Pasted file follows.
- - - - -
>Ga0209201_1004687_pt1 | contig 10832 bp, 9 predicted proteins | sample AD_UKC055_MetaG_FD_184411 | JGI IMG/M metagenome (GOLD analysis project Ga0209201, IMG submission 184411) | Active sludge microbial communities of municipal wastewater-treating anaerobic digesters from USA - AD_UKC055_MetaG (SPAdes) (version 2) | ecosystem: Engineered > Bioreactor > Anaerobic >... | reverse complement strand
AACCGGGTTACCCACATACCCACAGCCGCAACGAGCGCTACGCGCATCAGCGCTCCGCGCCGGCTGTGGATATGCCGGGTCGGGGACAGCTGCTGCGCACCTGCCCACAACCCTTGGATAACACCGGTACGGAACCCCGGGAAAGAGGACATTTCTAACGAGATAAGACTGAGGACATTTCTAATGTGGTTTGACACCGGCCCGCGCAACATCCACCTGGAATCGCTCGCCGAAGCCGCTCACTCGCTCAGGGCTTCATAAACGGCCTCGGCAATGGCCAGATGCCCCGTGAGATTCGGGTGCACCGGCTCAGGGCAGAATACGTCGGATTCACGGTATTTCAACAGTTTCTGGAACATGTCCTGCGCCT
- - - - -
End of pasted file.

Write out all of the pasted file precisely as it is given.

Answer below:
>Ga0209201_1004687_pt1 | contig 10832 bp, 9 predicted proteins | sample AD_UKC055_MetaG_FD_184411 | JGI IMG/M metagenome (GOLD analysis project Ga0209201, IMG submission 184411) | Active sludge microbial communities of municipal wastewater-treating anaerobic digesters from USA - AD_UKC055_MetaG (SPAdes) (version 2) | ecosystem: Engineered > Bioreactor > Anaerobic >... | reverse complement strand
AACCGGGTTACCCACATACCCACAGCCGCAACGAGCGCTACGCGCATCAGCGCTCCGCGCCGGCTGTGGATATGCCGGGTCGGGGACAGCTGCTGCGCACCTGCCCACAACCCTTGGATAACACCGGTACGGAACCCCGGGAAAGAGGACATTTCTAACGAGATAAGACTGAGGACATTTCTAATGTGGTTTGACACCGGCCCGCGCAACATCCACCTGGAATCGCTCGCCGAAGCCGCTCACTCGCTCAGGGCTTCATAAACGGCCTCGGCAATGGCCAGATGCCCCGTGAGATTCGGGTGCACCGGCTCAGGGCAGAATACGTCGGATTCACGGTATTTCAACAGTTTCTGGAACATGTCCTGCGCCT